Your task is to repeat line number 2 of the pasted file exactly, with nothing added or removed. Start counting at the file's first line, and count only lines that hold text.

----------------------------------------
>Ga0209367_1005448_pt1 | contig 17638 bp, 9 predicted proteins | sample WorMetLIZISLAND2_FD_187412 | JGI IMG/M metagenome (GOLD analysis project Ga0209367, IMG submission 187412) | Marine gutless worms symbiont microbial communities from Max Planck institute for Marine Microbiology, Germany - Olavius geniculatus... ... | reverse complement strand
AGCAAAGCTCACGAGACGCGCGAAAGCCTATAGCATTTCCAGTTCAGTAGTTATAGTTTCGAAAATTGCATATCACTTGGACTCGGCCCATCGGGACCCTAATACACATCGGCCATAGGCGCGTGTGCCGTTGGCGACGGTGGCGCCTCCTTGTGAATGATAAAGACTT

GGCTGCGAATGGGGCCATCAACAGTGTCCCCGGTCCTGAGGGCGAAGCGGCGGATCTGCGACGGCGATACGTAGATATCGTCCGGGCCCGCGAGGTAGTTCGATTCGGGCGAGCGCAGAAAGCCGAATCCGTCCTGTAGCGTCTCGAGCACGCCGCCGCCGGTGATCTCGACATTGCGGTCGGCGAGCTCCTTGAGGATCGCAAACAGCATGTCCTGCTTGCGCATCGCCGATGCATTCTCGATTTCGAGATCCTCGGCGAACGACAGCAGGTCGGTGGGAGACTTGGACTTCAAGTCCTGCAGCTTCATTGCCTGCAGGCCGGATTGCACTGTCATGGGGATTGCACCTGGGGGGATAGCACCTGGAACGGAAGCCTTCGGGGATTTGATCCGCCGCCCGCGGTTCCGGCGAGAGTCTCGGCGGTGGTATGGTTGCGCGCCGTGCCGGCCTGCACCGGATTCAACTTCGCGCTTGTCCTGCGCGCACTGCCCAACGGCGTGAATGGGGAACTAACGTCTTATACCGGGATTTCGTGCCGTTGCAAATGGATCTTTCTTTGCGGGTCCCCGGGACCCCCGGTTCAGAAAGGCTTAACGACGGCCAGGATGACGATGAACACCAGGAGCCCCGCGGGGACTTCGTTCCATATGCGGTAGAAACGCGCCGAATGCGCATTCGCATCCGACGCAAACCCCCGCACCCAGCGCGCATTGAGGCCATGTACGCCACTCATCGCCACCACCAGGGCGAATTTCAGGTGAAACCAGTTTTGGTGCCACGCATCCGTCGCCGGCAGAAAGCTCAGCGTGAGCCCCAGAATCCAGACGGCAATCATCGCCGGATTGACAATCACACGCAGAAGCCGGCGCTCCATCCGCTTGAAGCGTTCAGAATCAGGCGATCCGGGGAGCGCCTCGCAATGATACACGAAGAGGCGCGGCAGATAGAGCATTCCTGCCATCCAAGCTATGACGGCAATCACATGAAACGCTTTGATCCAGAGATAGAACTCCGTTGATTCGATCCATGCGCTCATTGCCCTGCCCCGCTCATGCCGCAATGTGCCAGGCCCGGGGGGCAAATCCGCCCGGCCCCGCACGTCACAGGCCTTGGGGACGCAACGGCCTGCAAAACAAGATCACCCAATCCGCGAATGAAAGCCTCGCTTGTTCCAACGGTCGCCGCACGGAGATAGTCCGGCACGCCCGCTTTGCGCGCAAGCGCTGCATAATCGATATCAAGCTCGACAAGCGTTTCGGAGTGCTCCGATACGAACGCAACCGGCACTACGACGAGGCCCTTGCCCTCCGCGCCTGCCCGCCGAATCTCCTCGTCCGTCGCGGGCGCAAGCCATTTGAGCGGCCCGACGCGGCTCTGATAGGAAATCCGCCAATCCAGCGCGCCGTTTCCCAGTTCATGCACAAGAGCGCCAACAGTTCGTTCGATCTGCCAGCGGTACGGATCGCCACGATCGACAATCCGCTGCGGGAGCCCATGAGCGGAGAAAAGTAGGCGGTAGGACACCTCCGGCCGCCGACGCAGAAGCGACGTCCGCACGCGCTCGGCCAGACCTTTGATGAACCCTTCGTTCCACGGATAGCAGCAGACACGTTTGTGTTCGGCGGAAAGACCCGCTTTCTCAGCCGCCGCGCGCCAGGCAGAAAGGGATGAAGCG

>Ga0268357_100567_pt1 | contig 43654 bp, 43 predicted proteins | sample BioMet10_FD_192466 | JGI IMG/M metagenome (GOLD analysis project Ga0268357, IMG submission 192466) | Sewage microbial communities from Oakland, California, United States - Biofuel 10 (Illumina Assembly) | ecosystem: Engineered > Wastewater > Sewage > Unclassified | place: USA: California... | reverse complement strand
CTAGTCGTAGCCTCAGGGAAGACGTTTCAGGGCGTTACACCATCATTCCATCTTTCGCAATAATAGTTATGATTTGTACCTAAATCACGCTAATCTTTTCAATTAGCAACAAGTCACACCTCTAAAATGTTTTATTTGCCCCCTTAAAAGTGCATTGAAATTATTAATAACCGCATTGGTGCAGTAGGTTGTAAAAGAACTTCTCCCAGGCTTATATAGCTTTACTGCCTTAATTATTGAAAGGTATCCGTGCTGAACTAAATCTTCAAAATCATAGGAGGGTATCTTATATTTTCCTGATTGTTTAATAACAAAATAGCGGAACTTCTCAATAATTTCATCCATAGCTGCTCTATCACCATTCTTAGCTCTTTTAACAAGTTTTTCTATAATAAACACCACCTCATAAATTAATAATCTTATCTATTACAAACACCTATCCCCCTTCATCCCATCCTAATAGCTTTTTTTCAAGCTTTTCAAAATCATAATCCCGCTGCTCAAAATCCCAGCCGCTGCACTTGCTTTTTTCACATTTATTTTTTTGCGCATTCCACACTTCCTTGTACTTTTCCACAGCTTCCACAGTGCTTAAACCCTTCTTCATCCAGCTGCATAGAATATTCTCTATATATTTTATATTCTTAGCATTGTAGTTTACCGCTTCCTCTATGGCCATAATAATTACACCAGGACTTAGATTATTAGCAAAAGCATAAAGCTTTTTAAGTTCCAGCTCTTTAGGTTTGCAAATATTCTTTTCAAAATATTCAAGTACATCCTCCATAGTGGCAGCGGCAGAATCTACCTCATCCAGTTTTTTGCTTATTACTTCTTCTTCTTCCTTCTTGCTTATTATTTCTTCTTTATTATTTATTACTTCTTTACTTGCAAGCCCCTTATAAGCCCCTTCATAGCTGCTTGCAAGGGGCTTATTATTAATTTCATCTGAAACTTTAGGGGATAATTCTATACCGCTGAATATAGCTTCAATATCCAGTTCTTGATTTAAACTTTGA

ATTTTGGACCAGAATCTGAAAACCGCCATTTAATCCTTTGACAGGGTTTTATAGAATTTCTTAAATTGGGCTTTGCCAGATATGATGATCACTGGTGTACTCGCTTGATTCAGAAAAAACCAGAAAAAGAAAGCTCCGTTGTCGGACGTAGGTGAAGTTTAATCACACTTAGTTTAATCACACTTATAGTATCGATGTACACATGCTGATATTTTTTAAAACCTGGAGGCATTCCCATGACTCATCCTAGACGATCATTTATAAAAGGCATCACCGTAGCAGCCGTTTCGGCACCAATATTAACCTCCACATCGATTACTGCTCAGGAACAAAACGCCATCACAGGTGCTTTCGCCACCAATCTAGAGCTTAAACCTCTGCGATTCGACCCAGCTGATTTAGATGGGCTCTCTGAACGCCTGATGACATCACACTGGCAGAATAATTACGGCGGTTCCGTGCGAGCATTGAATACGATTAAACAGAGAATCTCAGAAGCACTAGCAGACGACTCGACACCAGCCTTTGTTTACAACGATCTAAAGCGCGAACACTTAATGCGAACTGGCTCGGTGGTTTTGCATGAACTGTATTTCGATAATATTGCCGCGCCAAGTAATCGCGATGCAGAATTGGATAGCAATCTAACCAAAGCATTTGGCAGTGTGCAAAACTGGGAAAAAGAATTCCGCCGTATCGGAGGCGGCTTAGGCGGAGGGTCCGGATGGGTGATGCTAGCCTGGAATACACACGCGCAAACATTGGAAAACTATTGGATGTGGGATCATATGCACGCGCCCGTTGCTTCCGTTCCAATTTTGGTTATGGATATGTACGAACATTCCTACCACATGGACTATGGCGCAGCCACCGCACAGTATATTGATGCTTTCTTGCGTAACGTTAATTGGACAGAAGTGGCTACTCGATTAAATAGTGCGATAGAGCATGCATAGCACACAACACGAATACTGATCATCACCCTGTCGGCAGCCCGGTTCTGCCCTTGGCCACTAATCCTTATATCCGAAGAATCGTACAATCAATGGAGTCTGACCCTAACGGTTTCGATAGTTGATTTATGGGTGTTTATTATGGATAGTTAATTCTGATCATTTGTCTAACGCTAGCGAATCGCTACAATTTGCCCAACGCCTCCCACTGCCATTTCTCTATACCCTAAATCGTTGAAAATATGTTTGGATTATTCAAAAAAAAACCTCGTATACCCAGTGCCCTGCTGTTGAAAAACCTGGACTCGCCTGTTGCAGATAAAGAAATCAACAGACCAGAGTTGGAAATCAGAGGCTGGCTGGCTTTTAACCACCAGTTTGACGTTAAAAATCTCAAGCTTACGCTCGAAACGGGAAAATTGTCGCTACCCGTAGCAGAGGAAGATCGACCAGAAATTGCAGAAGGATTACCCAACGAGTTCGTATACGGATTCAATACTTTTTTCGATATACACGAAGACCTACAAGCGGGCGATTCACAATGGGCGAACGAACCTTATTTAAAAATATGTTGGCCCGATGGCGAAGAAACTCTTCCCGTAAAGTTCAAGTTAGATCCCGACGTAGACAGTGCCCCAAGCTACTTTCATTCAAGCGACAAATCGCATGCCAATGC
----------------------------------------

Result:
AGCAAAGCTCACGAGACGCGCGAAAGCCTATAGCATTTCCAGTTCAGTAGTTATAGTTTCGAAAATTGCATATCACTTGGACTCGGCCCATCGGGACCCTAATACACATCGGCCATAGGCGCGTGTGCCGTTGGCGACGGTGGCGCCTCCTTGTGAATGATAAAGACTT